As a nation with a relatively smaller domestic population, Singapore businesses have always thrived on being able to enter global markets. This ongoing trend of internationalisation is largely driven by Singapore’s advancements in innovation. Lazada, TWG, Razer and BreadTalk are examples of successful businesses. With the spread of innovation and knowledge democratised through technology, internationalisation is no longer dominated by larger corporations.In fact, SMEs are now going global at a faster pace than ever. According to the Singapore Business Federation (SBF) National Business Survey 2017/2018, companies engaged in overseas business activity has risen to an all-time high (83 per cent), and this mostly consists of SMEs. This can be attributed to the efforts of the Singapore government where Enterprise Singapore offers programmes such as the Market Readiness Assistance grant and Enterprise Development Grant.
Despite this trend, SMEs are facing new challenges when entering the international arena. One of the biggest challenges they face is gaining access to additional working capital. According to the latest Singapore Working Capital Study by PricewaterhouseCoopers (PwC),medium-sized companies (with turnover of S$10 million to S$100 million) are struggling the most when managing their working capital. Hence international expansion will further strain their financial resources as keeping up with global payments are hard to manage and predict; financial institutions could also overlook the SME segment. To compound this problem, SMEs also face concerns on cross-border transaction fees, as well as foreign exchange rates.
SMEs need to resolve these issues to be able to compete globally and access new markets. Traditional versions of trade finance that have worked well for larger corporations are not very accessible for SMEs. Therefore, at the intersection of internationalisation and access to financial resources abroad, SMEs are looking for new options. This pertinent need will be driving a revolution in how cross-border payments and trade finance are done.
Bank transfers, SWIFT charges, andFX markups have typically been a pain, but with newer web-based solutions, SMEs have more clarity on how much to send, the speed of transfer, as well as the best FX rates. Because they are technology-enabled businesses, they are more scalable to best serve SMEs and are not as afraid to put forward the best rates. Market leaders such as Transferwise, Airwallex and Instarem are already available for most currencies, and other more niche platforms may provide favourable rates for currencies channels that they specialise in.
While this may not solve the financing aspect of cross border trade entirely, it does segment and simplify the problem by focusing solely on the FX. This allows SMEs to work on solving working capital concerns from a more domestic perspective, instead of having to tackle both FX and financing at the same time.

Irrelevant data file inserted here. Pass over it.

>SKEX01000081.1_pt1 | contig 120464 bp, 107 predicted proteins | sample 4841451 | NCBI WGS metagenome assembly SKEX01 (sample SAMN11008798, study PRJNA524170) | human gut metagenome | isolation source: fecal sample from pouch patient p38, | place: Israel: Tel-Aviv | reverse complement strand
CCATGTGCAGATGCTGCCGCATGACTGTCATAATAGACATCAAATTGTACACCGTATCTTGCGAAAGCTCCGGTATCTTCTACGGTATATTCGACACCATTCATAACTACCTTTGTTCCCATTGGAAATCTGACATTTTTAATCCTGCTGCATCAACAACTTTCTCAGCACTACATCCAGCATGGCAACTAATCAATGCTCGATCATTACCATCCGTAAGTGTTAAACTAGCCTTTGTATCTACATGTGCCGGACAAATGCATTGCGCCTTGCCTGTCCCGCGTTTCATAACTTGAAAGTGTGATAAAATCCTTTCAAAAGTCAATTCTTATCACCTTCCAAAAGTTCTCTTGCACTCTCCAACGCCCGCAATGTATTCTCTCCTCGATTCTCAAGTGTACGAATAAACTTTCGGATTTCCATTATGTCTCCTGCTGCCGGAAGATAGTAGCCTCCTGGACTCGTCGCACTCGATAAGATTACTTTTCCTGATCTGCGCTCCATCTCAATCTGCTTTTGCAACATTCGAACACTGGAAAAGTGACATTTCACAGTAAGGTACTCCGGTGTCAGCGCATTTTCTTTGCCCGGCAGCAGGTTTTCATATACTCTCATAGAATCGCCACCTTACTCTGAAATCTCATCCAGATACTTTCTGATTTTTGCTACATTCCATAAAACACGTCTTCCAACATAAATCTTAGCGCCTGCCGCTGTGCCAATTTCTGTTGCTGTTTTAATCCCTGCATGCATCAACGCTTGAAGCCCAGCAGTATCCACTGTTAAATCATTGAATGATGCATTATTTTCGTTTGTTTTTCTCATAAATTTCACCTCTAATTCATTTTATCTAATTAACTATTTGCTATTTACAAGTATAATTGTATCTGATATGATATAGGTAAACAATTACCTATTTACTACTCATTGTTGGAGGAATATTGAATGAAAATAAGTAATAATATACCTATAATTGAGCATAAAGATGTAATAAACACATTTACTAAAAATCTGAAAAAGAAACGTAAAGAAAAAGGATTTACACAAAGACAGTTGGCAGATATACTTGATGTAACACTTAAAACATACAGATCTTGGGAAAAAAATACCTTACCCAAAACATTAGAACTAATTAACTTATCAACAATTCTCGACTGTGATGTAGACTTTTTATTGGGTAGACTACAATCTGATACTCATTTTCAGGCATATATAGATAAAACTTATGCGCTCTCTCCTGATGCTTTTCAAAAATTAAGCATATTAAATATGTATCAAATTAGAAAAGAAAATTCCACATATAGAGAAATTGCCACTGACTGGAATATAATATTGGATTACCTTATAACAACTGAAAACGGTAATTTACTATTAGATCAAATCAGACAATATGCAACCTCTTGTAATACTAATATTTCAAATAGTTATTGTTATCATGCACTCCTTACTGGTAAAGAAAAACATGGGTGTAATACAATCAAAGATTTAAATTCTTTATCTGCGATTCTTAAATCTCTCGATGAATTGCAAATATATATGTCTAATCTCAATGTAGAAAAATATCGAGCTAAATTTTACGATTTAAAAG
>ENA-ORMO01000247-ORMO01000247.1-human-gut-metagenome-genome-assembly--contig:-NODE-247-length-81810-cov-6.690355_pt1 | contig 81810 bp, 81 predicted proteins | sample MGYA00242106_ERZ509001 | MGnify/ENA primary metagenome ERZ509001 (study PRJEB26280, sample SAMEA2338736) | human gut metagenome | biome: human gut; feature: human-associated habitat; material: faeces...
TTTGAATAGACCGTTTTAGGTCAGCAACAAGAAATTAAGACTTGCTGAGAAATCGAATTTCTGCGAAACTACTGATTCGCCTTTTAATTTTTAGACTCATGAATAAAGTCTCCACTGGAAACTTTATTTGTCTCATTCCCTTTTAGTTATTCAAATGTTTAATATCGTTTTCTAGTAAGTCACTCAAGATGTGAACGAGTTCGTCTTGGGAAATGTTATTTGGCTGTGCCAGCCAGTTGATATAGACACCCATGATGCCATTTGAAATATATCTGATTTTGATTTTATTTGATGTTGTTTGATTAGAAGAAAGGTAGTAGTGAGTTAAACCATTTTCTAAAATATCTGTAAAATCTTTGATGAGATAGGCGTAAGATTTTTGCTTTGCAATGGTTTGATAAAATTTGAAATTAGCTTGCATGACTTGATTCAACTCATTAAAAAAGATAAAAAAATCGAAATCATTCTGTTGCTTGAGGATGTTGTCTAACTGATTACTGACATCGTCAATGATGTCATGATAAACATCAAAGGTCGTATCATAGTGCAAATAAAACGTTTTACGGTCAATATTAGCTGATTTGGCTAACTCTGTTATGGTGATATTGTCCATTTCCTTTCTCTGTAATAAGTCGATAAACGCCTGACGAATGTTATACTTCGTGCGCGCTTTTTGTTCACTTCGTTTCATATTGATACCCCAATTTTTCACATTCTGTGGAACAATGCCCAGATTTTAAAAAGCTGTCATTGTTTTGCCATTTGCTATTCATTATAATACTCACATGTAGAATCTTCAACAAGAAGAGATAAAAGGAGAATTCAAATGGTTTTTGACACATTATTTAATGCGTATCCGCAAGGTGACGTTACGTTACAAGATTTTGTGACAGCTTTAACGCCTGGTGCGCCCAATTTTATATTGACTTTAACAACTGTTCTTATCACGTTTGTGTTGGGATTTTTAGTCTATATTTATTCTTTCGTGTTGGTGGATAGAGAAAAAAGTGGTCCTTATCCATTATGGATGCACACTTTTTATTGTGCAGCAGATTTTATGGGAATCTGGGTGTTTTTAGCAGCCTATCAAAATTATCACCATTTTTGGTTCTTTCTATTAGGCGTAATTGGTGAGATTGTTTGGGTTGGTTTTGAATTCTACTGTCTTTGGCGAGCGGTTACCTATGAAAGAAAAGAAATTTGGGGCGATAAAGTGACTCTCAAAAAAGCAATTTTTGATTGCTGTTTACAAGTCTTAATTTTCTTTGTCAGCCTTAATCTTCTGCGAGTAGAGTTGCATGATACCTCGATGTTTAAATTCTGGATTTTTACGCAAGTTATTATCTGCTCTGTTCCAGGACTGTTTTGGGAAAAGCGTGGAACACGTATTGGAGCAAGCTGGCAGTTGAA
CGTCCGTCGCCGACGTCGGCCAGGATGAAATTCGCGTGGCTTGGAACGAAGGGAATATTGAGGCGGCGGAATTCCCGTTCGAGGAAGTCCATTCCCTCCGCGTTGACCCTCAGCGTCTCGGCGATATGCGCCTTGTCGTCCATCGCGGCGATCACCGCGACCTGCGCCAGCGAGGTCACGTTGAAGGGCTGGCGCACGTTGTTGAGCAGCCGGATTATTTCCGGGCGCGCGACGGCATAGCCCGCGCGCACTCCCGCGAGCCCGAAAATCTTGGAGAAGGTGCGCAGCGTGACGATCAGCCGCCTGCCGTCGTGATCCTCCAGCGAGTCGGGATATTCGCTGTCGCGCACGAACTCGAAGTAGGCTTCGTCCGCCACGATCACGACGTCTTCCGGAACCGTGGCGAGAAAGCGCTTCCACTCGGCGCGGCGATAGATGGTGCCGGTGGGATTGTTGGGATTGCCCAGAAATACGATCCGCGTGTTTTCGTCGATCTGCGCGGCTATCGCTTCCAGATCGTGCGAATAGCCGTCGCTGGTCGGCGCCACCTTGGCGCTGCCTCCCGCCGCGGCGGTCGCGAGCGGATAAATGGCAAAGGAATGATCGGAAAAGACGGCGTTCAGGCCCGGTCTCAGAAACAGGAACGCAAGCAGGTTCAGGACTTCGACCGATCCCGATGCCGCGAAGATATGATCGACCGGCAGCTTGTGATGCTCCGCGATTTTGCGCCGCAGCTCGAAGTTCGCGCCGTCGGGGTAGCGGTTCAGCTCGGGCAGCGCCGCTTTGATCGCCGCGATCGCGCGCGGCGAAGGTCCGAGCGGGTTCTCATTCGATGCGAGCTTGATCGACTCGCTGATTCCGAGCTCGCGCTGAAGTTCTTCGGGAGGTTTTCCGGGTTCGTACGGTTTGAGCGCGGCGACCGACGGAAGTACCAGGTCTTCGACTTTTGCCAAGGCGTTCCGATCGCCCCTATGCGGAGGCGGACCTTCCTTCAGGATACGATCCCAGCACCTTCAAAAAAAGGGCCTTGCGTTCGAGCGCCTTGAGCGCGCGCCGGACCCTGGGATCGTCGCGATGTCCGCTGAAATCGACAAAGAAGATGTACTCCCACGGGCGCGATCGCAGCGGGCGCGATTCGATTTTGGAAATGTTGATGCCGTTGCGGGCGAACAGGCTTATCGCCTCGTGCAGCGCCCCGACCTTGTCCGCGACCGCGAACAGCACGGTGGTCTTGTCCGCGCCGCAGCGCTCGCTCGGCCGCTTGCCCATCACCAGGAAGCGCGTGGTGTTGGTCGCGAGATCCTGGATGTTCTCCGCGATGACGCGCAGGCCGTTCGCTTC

Another option for more globally minded SMEs comes in the form of global accounts. There are two variations of this service: 1) Service providers offer a multi-currency domestic account allowing businesses to transact multiple types of currencies from one location such as Revolut or DBS; and 2) help companies set up foreign accounts in other locations (US, UK, HK, etc.) in a more decentralised method, like Payoneer.
The former option is more suited for businesses that do not foresee too much expansion in other locations or have many currencies to deal with, whereas the latter can facilitate growth in new regions with a dedicated account in that location. Having access to global accounts gives you flexibility in obtaining finances in a specific currency that is needed, whether it’s from a domestic or foreign financial institution.
There are ways to find sources of financing that will allow someone to pay on behalf of the SME when performing purchases overseas. Historically, banks and bigger financial institutions offer this type of service, which would be considered as a trade finance credit.Getting access to the credit, however, can be difficult depending on the assessment of the current financial status, amount, collateral and guarantees, all of which could make the process very complicated for SMEs. In recent years technology has allowed the source of these funds to come from newer, more accessible sources. For example, peer-to-peer lending can now be applied to cross-border trade financing.
In addition, SMEs can now directly use existing credit cards to pay globally, regardless of whether the recipient can accept this payment mode. This allows for seamless, secure and instant cross-border payments using interest-free credit for up to 58 days, without having to negotiate with banks for FX or suppliers for longer payment terms.
Driven by the need arising from a changing SME landscape, alternate businesses models and financial technology are re-shaping payments services and trade financing for more globally minded businesses. Traditional payment methods such as direct bank transfers and collateral based trade credits are gradually falling in popularity as newer solutions come to market (even beyond what is mentioned here), offering simpler, cheaper and safer global commercial transaction methods.
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